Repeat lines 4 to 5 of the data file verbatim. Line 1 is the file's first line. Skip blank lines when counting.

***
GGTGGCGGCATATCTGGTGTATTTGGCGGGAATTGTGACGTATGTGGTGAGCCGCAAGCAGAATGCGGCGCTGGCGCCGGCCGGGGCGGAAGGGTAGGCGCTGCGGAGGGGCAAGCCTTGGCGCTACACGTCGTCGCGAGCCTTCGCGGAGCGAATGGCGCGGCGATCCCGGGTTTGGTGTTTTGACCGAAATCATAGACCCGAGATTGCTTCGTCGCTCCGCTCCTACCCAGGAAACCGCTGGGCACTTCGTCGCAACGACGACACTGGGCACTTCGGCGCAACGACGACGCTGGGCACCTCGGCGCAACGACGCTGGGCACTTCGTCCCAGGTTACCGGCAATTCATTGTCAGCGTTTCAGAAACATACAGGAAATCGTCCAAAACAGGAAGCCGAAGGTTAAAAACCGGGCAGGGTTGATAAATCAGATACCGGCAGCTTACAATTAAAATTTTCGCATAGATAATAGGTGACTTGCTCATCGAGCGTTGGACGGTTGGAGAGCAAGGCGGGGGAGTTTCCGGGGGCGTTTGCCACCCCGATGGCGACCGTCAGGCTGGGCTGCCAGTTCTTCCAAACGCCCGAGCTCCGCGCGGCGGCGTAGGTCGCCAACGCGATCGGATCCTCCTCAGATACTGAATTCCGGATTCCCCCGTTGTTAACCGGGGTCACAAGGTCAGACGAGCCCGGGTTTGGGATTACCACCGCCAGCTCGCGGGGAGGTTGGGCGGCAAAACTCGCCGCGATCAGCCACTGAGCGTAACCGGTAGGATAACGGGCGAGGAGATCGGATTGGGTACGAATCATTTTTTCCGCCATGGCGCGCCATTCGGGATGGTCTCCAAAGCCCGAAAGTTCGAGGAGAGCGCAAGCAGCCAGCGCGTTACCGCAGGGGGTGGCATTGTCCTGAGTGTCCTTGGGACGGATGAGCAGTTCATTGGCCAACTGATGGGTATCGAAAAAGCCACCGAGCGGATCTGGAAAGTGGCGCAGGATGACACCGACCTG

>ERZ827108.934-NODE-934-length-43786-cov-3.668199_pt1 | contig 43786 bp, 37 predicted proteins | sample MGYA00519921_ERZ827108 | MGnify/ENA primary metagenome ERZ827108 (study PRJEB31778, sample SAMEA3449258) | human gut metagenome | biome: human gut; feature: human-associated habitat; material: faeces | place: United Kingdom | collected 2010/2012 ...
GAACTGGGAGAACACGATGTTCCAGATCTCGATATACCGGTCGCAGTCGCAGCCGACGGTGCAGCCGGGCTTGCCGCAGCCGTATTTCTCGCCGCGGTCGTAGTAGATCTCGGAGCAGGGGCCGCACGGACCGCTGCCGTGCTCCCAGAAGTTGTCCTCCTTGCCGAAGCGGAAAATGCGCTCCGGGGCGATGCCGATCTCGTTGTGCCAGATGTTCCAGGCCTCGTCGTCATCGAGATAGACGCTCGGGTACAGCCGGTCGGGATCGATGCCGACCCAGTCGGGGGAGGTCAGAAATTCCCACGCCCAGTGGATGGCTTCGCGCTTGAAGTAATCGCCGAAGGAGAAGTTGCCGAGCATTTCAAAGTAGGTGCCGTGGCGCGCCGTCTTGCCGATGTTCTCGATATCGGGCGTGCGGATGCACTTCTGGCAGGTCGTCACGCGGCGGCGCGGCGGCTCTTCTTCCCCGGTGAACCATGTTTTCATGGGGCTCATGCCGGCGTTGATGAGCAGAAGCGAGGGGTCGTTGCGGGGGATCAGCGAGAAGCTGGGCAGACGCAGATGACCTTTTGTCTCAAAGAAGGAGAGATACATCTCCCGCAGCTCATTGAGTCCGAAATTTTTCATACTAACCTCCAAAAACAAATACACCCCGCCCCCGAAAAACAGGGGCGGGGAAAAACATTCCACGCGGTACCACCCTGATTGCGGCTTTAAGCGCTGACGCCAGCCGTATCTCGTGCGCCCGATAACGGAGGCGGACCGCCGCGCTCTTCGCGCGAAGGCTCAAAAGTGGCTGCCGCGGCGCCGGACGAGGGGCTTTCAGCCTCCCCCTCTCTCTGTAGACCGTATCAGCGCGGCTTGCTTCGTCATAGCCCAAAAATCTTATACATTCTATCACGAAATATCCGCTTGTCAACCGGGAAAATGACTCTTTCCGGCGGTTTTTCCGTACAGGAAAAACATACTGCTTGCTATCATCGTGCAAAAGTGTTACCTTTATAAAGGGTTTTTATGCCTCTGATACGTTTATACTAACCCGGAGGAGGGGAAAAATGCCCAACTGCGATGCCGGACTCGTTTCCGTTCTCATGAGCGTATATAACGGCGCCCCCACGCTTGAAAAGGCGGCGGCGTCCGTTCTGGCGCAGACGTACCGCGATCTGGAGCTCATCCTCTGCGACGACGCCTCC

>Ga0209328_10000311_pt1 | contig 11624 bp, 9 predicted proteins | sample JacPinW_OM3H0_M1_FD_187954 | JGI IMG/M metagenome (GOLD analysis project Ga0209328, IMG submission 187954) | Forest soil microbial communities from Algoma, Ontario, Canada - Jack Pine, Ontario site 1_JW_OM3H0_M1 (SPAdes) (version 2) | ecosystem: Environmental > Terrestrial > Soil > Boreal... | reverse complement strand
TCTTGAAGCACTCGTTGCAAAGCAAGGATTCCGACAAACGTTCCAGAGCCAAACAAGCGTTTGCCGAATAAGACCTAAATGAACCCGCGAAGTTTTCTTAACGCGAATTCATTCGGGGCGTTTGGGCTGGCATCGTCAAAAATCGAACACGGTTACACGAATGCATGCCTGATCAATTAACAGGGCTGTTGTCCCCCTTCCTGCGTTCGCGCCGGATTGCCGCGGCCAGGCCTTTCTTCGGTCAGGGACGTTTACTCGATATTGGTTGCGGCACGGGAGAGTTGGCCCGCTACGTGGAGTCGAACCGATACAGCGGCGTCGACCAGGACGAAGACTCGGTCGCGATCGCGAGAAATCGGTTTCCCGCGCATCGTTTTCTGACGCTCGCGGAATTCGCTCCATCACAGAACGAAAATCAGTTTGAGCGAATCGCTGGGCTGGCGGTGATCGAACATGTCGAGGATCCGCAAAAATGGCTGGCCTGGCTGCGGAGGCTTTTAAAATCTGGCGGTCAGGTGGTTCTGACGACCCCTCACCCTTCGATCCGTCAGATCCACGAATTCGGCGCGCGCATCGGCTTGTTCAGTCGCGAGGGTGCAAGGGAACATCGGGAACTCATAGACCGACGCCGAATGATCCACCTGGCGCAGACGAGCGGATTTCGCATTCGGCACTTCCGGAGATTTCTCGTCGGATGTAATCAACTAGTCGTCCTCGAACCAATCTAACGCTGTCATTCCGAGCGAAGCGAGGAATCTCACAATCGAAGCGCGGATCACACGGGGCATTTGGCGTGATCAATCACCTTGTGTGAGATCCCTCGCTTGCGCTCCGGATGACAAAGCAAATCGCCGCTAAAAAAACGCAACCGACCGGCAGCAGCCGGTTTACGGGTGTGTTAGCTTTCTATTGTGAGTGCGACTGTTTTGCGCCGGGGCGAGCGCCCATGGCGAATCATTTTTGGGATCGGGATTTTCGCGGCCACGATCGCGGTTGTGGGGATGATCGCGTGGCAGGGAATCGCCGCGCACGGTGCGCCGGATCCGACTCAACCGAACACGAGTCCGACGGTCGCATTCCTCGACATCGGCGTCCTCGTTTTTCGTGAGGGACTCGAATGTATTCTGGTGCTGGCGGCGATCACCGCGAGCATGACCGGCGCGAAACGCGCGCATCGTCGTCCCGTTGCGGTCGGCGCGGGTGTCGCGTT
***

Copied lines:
>Ga0209328_10000311_pt1 | contig 11624 bp, 9 predicted proteins | sample JacPinW_OM3H0_M1_FD_187954 | JGI IMG/M metagenome (GOLD analysis project Ga0209328, IMG submission 187954) | Forest soil microbial communities from Algoma, Ontario, Canada - Jack Pine, Ontario site 1_JW_OM3H0_M1 (SPAdes) (version 2) | ecosystem: Environmental > Terrestrial > Soil > Boreal... | reverse complement strand
TCTTGAAGCACTCGTTGCAAAGCAAGGATTCCGACAAACGTTCCAGAGCCAAACAAGCGTTTGCCGAATAAGACCTAAATGAACCCGCGAAGTTTTCTTAACGCGAATTCATTCGGGGCGTTTGGGCTGGCATCGTCAAAAATCGAACACGGTTACACGAATGCATGCCTGATCAATTAACAGGGCTGTTGTCCCCCTTCCTGCGTTCGCGCCGGATTGCCGCGGCCAGGCCTTTCTTCGGTCAGGGACGTTTACTCGATATTGGTTGCGGCACGGGAGAGTTGGCCCGCTACGTGGAGTCGAACCGATACAGCGGCGTCGACCAGGACGAAGACTCGGTCGCGATCGCGAGAAATCGGTTTCCCGCGCATCGTTTTCTGACGCTCGCGGAATTCGCTCCATCACAGAACGAAAATCAGTTTGAGCGAATCGCTGGGCTGGCGGTGATCGAACATGTCGAGGATCCGCAAAAATGGCTGGCCTGGCTGCGGAGGCTTTTAAAATCTGGCGGTCAGGTGGTTCTGACGACCCCTCACCCTTCGATCCGTCAGATCCACGAATTCGGCGCGCGCATCGGCTTGTTCAGTCGCGAGGGTGCAAGGGAACATCGGGAACTCATAGACCGACGCCGAATGATCCACCTGGCGCAGACGAGCGGATTTCGCATTCGGCACTTCCGGAGATTTCTCGTCGGATGTAATCAACTAGTCGTCCTCGAACCAATCTAACGCTGTCATTCCGAGCGAAGCGAGGAATCTCACAATCGAAGCGCGGATCACACGGGGCATTTGGCGTGATCAATCACCTTGTGTGAGATCCCTCGCTTGCGCTCCGGATGACAAAGCAAATCGCCGCTAAAAAAACGCAACCGACCGGCAGCAGCCGGTTTACGGGTGTGTTAGCTTTCTATTGTGAGTGCGACTGTTTTGCGCCGGGGCGAGCGCCCATGGCGAATCATTTTTGGGATCGGGATTTTCGCGGCCACGATCGCGGTTGTGGGGATGATCGCGTGGCAGGGAATCGCCGCGCACGGTGCGCCGGATCCGACTCAACCGAACACGAGTCCGACGGTCGCATTCCTCGACATCGGCGTCCTCGTTTTTCGTGAGGGACTCGAATGTATTCTGGTGCTGGCGGCGATCACCGCGAGCATGACCGGCGCGAAACGCGCGCATCGTCGTCCCGTTGCGGTCGGCGCGGGTGTCGCGTT